7. smartdegree

    smartdegree Active Member

    I could argue that a 2U-run degree is not really the same as the degree offered by the university directly. They're doing what a lot of UK schools are doing (franchising their degrees by accrediting private entities to offer their degrees). But at least in the UK, they are up-front about what they're doing and everyone knows what's going on. Those degrees are also priced at a discount compared to the regular university degree offerings.

    For 2U-run programs, it is not obvious to applicants --- it seems very sneaky to me.
  8. sanantone

    sanantone Well-Known Member

    The FTC can regulate the for-profit companies, such as 2U. A disclaimer should be required for every program not run by the college or university. At least the viewers of this board can look at this and know to ask these schools if a particular program is offered through 2U.

    On a related note, I once contacted Arizona State University about a program, and they couldn't connect me to a program advisor/coordinator or professor in the program who could answer my specific questions. Normally, the program advisor and his or her email address is listed on a college's website. Or, you can fill out a form, and they will send your contact info to the program advisor. ASU couldn't even do that.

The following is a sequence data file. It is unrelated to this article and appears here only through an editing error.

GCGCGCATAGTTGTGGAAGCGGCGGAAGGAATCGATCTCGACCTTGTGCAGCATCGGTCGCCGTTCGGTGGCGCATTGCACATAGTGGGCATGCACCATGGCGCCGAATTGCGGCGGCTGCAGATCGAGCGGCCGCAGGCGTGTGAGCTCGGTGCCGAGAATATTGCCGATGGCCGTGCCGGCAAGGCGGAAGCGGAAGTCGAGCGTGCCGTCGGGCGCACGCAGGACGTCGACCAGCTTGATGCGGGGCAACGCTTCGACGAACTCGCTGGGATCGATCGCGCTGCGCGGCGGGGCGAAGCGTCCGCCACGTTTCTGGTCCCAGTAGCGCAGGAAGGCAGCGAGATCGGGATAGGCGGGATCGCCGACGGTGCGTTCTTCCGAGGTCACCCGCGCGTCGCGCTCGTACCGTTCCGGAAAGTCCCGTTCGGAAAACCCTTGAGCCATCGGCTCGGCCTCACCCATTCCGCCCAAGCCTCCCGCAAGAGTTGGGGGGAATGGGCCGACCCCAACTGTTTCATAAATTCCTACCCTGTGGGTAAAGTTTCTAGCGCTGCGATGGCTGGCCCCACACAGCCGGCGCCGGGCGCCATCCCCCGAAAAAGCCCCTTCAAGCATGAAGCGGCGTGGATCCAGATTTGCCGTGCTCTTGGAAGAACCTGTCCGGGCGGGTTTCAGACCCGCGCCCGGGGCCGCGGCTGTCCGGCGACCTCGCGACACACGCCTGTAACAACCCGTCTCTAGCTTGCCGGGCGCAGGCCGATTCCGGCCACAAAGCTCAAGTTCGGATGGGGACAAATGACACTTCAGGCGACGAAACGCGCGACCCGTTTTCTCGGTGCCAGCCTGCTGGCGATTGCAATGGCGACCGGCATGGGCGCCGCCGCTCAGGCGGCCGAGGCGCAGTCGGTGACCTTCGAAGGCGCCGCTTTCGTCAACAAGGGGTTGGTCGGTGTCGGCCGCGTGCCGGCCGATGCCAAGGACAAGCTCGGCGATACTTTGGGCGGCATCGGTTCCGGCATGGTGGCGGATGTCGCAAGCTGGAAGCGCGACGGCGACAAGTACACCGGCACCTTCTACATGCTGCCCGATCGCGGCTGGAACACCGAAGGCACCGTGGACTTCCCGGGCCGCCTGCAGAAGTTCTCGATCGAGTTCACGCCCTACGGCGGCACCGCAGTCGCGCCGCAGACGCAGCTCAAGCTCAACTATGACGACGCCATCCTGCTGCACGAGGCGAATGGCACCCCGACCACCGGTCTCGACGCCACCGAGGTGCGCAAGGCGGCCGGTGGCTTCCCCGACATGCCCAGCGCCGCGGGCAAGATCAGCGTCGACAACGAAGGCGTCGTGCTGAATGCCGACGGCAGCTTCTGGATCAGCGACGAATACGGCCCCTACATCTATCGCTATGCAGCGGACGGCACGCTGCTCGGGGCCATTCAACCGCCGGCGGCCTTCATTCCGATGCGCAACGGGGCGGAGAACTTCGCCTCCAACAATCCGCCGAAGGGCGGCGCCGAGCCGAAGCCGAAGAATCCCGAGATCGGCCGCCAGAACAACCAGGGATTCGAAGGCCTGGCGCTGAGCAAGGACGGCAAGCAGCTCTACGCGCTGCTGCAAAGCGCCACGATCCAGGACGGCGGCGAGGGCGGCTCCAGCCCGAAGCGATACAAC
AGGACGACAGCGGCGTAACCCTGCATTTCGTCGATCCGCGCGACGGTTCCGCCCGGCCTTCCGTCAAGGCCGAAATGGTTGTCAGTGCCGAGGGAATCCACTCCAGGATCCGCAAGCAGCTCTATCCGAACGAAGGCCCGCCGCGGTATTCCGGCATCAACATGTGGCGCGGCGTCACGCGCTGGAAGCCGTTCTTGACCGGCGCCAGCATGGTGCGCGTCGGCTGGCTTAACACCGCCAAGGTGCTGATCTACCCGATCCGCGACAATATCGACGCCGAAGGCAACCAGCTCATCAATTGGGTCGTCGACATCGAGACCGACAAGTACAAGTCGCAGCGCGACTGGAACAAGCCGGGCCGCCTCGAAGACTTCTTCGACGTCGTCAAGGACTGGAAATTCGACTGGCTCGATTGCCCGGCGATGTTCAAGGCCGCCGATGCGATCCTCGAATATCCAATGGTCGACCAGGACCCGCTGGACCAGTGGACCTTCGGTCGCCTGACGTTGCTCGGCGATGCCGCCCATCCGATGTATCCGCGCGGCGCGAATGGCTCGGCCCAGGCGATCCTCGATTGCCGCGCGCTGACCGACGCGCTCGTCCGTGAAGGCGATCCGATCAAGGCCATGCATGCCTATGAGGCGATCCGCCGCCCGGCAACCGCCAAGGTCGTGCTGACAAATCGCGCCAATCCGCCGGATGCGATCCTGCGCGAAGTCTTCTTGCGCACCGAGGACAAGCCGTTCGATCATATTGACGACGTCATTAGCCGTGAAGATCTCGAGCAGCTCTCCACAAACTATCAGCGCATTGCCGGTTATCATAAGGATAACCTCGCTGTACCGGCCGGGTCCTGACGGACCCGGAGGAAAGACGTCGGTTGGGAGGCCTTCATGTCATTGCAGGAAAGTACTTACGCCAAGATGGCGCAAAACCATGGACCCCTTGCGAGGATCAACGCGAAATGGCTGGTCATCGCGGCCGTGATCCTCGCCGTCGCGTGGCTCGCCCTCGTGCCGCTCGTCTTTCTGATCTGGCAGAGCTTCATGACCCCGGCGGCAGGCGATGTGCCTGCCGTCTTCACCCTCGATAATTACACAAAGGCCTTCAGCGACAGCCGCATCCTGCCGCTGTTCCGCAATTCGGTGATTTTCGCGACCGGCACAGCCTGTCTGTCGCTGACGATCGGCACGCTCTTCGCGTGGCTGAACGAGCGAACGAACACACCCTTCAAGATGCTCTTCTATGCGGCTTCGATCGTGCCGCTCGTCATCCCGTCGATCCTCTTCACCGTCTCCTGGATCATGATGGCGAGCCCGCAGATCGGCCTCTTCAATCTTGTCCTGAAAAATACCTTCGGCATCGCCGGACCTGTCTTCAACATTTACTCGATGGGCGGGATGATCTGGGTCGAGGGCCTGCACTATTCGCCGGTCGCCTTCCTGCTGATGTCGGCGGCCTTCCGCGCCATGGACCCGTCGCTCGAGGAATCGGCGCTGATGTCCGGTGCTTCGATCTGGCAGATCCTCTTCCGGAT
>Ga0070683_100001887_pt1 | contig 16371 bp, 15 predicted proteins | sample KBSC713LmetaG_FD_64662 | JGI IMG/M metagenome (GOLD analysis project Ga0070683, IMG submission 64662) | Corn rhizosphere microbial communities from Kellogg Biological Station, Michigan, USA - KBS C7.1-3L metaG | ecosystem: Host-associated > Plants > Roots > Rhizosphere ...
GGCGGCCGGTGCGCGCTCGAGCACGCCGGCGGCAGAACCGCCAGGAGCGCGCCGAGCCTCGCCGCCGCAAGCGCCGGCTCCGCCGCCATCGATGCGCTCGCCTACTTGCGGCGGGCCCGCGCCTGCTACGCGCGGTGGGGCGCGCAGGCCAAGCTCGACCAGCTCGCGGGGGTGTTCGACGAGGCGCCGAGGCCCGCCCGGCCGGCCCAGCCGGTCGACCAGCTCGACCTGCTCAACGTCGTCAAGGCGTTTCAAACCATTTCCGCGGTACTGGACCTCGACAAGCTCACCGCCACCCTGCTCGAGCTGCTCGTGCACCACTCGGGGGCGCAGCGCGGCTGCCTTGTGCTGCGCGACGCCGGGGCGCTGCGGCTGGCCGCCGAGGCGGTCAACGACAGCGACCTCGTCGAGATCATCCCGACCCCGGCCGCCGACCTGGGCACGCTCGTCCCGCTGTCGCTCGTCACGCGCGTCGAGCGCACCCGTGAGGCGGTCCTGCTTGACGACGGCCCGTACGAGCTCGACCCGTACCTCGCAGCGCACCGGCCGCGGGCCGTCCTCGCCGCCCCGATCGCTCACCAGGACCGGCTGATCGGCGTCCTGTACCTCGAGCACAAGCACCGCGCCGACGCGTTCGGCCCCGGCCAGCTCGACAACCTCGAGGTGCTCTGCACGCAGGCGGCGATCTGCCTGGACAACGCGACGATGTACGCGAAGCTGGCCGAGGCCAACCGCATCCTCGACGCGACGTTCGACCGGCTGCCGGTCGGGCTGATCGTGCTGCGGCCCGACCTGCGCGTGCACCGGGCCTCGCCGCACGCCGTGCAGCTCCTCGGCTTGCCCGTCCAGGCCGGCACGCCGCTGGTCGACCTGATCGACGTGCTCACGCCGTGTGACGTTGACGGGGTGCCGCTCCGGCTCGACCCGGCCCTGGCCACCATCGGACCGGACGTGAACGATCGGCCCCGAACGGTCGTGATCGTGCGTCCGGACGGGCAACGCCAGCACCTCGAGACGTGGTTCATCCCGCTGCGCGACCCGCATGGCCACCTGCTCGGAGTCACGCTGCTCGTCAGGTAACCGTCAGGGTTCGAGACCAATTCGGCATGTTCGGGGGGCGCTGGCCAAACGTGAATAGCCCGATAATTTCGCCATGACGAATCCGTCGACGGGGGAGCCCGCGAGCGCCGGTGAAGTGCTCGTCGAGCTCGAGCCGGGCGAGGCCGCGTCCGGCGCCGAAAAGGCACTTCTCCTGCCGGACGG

Maniac Craniac likes this.
  9. smartdegree

    smartdegree Active Member

    For those who can't access WSJ, somebody on Reddit posted a paywall-free mirror:

    Anyway these are excerpts on how degree mill-ish the program is:
    • Several USC graduates said they were surprised to get into USC’s social-work program when they were rejected from public universities. Among them was Jalen Prayer, who said she was waitlisted in 2018 at California State University, Fullerton but accepted by USC. “You think of USC as one of those schools where rich people go or geniuses go,” said Ms. Prayer, who said she had roughly a 2.55 GPA as an undergraduate at Northern Arizona University. Because of low grades, she began USC on academic probation, she said, but graduated this year with a 3.74 GPA.
    CSU Fullerton>>Argosy University>>>>> USC. LOL
    SteveFoerster likes this.